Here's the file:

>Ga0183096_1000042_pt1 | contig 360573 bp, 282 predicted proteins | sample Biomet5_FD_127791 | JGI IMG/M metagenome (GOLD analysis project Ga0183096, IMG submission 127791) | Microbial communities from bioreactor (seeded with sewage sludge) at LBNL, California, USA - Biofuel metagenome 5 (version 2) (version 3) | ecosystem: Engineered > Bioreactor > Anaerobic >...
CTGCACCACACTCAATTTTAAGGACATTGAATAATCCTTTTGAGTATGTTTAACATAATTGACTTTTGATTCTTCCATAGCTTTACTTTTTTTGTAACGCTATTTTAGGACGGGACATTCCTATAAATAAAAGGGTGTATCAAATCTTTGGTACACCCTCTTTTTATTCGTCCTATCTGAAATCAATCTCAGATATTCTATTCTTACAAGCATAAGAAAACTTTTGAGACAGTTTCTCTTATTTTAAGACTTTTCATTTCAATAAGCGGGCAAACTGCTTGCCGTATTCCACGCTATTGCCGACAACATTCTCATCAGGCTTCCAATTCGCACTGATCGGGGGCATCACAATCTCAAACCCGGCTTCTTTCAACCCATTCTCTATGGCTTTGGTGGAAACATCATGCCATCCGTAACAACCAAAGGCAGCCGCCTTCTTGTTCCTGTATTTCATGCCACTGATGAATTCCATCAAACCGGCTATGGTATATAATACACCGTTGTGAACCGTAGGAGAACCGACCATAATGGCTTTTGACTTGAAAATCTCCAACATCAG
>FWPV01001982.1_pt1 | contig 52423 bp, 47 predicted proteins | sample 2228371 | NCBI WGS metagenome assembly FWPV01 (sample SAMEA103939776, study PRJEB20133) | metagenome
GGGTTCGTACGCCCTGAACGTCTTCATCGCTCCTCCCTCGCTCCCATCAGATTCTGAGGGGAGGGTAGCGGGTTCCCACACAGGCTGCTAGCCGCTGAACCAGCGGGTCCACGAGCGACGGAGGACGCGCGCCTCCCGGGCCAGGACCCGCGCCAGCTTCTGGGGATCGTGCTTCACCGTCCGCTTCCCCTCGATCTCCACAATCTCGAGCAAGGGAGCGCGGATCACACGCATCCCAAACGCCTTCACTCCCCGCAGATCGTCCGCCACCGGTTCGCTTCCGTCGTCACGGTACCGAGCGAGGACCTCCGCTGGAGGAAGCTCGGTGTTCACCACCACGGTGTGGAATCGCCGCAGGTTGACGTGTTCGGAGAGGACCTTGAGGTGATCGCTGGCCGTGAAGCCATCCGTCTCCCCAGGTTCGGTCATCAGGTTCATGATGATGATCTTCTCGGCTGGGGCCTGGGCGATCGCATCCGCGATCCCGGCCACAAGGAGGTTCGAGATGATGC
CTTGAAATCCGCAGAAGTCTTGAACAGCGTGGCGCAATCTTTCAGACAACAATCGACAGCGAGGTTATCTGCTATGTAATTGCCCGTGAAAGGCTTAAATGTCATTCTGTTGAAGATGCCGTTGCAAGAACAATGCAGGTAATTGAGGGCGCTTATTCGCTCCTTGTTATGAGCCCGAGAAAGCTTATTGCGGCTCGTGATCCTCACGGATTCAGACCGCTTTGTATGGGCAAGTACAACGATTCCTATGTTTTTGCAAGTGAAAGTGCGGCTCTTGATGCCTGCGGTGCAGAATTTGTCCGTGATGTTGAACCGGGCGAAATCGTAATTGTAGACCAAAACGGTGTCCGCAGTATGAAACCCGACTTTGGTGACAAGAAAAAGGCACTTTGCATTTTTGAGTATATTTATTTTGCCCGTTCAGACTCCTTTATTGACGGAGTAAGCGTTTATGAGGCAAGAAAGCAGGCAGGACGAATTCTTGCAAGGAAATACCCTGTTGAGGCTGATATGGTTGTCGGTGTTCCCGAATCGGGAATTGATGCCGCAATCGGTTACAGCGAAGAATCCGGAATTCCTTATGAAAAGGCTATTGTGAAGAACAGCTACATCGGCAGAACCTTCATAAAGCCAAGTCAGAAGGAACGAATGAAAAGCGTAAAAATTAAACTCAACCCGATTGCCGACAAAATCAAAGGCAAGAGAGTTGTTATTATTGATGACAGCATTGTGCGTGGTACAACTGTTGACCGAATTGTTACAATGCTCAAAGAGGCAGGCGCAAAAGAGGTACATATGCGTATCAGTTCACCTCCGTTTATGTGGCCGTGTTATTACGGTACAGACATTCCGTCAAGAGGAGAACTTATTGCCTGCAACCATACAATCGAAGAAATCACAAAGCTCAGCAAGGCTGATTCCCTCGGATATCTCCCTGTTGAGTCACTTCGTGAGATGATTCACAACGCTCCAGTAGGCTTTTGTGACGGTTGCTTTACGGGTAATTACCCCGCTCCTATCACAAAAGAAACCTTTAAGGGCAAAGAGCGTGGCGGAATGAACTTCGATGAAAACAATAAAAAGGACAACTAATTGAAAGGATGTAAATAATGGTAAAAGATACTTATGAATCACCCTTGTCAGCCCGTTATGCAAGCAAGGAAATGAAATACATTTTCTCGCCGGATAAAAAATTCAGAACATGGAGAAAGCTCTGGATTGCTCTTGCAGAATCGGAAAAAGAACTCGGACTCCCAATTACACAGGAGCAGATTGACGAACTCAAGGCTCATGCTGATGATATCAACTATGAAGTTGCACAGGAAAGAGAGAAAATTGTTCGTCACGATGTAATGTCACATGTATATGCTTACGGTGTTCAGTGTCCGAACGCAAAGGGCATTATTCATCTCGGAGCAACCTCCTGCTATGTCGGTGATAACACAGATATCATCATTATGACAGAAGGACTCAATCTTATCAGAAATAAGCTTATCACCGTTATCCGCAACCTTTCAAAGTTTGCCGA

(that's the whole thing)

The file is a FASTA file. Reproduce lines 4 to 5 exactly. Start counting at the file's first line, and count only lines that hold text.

GGGTTCGTACGCCCTGAACGTCTTCATCGCTCCTCCCTCGCTCCCATCAGATTCTGAGGGGAGGGTAGCGGGTTCCCACACAGGCTGCTAGCCGCTGAACCAGCGGGTCCACGAGCGACGGAGGACGCGCGCCTCCCGGGCCAGGACCCGCGCCAGCTTCTGGGGATCGTGCTTCACCGTCCGCTTCCCCTCGATCTCCACAATCTCGAGCAAGGGAGCGCGGATCACACGCATCCCAAACGCCTTCACTCCCCGCAGATCGTCCGCCACCGGTTCGCTTCCGTCGTCACGGTACCGAGCGAGGACCTCCGCTGGAGGAAGCTCGGTGTTCACCACCACGGTGTGGAATCGCCGCAGGTTGACGTGTTCGGAGAGGACCTTGAGGTGATCGCTGGCCGTGAAGCCATCCGTCTCCCCAGGTTCGGTCATCAGGTTCATGATGATGATCTTCTCGGCTGGGGCCTGGGCGATCGCATCCGCGATCCCGGCCACAAGGAGGTTCGAGATGATGC
CTTGAAATCCGCAGAAGTCTTGAACAGCGTGGCGCAATCTTTCAGACAACAATCGACAGCGAGGTTATCTGCTATGTAATTGCCCGTGAAAGGCTTAAATGTCATTCTGTTGAAGATGCCGTTGCAAGAACAATGCAGGTAATTGAGGGCGCTTATTCGCTCCTTGTTATGAGCCCGAGAAAGCTTATTGCGGCTCGTGATCCTCACGGATTCAGACCGCTTTGTATGGGCAAGTACAACGATTCCTATGTTTTTGCAAGTGAAAGTGCGGCTCTTGATGCCTGCGGTGCAGAATTTGTCCGTGATGTTGAACCGGGCGAAATCGTAATTGTAGACCAAAACGGTGTCCGCAGTATGAAACCCGACTTTGGTGACAAGAAAAAGGCACTTTGCATTTTTGAGTATATTTATTTTGCCCGTTCAGACTCCTTTATTGACGGAGTAAGCGTTTATGAGGCAAGAAAGCAGGCAGGACGAATTCTTGCAAGGAAATACCCTGTTGAGGCTGATATGGTTGTCGGTGTTCCCGAATCGGGAATTGATGCCGCAATCGGTTACAGCGAAGAATCCGGAATTCCTTATGAAAAGGCTATTGTGAAGAACAGCTACATCGGCAGAACCTTCATAAAGCCAAGTCAGAAGGAACGAATGAAAAGCGTAAAAATTAAACTCAACCCGATTGCCGACAAAATCAAAGGCAAGAGAGTTGTTATTATTGATGACAGCATTGTGCGTGGTACAACTGTTGACCGAATTGTTACAATGCTCAAAGAGGCAGGCGCAAAAGAGGTACATATGCGTATCAGTTCACCTCCGTTTATGTGGCCGTGTTATTACGGTACAGACATTCCGTCAAGAGGAGAACTTATTGCCTGCAACCATACAATCGAAGAAATCACAAAGCTCAGCAAGGCTGATTCCCTCGGATATCTCCCTGTTGAGTCACTTCGTGAGATGATTCACAACGCTCCAGTAGGCTTTTGTGACGGTTGCTTTACGGGTAATTACCCCGCTCCTATCACAAAAGAAACCTTTAAGGGCAAAGAGCGTGGCGGAATGAACTTCGATGAAAACAATAAAAAGGACAACTAATTGAAAGGATGTAAATAATGGTAAAAGATACTTATGAATCACCCTTGTCAGCCCGTTATGCAAGCAAGGAAATGAAATACATTTTCTCGCCGGATAAAAAATTCAGAACATGGAGAAAGCTCTGGATTGCTCTTGCAGAATCGGAAAAAGAACTCGGACTCCCAATTACACAGGAGCAGATTGACGAACTCAAGGCTCATGCTGATGATATCAACTATGAAGTTGCACAGGAAAGAGAGAAAATTGTTCGTCACGATGTAATGTCACATGTATATGCTTACGGTGTTCAGTGTCCGAACGCAAAGGGCATTATTCATCTCGGAGCAACCTCCTGCTATGTCGGTGATAACACAGATATCATCATTATGACAGAAGGACTCAATCTTATCAGAAATAAGCTTATCACCGTTATCCGCAACCTTTCAAAGTTTGCCGA